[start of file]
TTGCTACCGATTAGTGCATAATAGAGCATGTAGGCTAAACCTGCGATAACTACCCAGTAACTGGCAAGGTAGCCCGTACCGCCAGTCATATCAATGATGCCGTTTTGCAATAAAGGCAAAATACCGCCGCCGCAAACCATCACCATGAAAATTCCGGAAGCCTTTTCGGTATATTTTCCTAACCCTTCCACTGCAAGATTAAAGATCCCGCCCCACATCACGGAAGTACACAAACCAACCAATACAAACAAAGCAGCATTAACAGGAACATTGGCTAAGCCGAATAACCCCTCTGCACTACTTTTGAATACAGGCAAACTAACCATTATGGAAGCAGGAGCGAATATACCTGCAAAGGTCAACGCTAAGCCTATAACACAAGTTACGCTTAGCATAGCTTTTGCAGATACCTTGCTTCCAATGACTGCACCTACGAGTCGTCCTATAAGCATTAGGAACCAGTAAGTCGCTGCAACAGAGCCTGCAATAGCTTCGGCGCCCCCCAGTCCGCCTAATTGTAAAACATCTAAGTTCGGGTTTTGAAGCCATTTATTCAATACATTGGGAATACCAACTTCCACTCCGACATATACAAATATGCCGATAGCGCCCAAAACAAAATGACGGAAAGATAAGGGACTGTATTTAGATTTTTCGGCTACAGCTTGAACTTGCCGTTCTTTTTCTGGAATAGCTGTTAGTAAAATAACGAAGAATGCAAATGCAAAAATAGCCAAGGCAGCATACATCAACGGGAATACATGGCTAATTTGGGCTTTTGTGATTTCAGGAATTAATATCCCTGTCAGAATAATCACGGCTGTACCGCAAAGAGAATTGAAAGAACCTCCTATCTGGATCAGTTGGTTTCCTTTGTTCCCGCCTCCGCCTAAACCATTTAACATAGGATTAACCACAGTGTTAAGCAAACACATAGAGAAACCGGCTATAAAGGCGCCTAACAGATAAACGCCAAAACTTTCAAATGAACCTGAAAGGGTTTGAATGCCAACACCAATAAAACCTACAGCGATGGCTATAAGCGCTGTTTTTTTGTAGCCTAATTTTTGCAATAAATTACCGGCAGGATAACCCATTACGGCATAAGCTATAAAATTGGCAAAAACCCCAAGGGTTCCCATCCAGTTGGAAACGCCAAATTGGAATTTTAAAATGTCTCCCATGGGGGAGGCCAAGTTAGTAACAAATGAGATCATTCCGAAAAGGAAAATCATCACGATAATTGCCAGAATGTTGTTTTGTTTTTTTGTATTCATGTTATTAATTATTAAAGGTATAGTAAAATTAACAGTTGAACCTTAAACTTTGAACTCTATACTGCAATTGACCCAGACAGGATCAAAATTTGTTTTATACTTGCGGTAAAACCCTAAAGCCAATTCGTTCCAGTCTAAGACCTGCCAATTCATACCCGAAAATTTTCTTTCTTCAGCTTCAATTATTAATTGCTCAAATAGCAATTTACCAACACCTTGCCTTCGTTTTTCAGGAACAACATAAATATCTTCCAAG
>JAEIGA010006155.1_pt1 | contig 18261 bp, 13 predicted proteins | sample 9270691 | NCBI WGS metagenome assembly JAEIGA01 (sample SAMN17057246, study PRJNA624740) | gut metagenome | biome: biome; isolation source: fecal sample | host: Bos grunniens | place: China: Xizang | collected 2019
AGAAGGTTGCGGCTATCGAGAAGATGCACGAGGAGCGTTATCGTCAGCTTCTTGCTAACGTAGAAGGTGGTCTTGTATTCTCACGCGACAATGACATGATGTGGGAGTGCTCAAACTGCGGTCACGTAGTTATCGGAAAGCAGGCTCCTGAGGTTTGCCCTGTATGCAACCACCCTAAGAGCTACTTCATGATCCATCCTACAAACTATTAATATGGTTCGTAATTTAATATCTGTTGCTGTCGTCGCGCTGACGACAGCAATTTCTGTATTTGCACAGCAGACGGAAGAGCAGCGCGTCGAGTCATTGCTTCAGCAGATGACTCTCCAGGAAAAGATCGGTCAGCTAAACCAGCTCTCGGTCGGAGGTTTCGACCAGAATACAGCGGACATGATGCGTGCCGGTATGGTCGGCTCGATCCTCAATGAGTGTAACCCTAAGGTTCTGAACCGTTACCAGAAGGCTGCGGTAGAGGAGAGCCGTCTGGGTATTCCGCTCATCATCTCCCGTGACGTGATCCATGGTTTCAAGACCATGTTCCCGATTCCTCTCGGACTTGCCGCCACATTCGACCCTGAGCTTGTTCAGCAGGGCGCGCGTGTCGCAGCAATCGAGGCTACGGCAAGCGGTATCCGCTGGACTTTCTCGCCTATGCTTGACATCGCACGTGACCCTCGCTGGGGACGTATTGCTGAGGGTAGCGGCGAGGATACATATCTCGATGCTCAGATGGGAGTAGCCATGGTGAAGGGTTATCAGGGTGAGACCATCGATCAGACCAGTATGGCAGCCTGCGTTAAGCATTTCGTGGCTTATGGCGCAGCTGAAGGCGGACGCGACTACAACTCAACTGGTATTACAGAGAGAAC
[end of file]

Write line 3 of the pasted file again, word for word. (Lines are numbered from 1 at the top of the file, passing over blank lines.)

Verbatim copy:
AGAAGGTTGCGGCTATCGAGAAGATGCACGAGGAGCGTTATCGTCAGCTTCTTGCTAACGTAGAAGGTGGTCTTGTATTCTCACGCGACAATGACATGATGTGGGAGTGCTCAAACTGCGGTCACGTAGTTATCGGAAAGCAGGCTCCTGAGGTTTGCCCTGTATGCAACCACCCTAAGAGCTACTTCATGATCCATCCTACAAACTATTAATATGGTTCGTAATTTAATATCTGTTGCTGTCGTCGCGCTGACGACAGCAATTTCTGTATTTGCACAGCAGACGGAAGAGCAGCGCGTCGAGTCATTGCTTCAGCAGATGACTCTCCAGGAAAAGATCGGTCAGCTAAACCAGCTCTCGGTCGGAGGTTTCGACCAGAATACAGCGGACATGATGCGTGCCGGTATGGTCGGCTCGATCCTCAATGAGTGTAACCCTAAGGTTCTGAACCGTTACCAGAAGGCTGCGGTAGAGGAGAGCCGTCTGGGTATTCCGCTCATCATCTCCCGTGACGTGATCCATGGTTTCAAGACCATGTTCCCGATTCCTCTCGGACTTGCCGCCACATTCGACCCTGAGCTTGTTCAGCAGGGCGCGCGTGTCGCAGCAATCGAGGCTACGGCAAGCGGTATCCGCTGGACTTTCTCGCCTATGCTTGACATCGCACGTGACCCTCGCTGGGGACGTATTGCTGAGGGTAGCGGCGAGGATACATATCTCGATGCTCAGATGGGAGTAGCCATGGTGAAGGGTTATCAGGGTGAGACCATCGATCAGACCAGTATGGCAGCCTGCGTTAAGCATTTCGTGGCTTATGGCGCAGCTGAAGGCGGACGCGACTACAACTCAACTGGTATTACAGAGAGAAC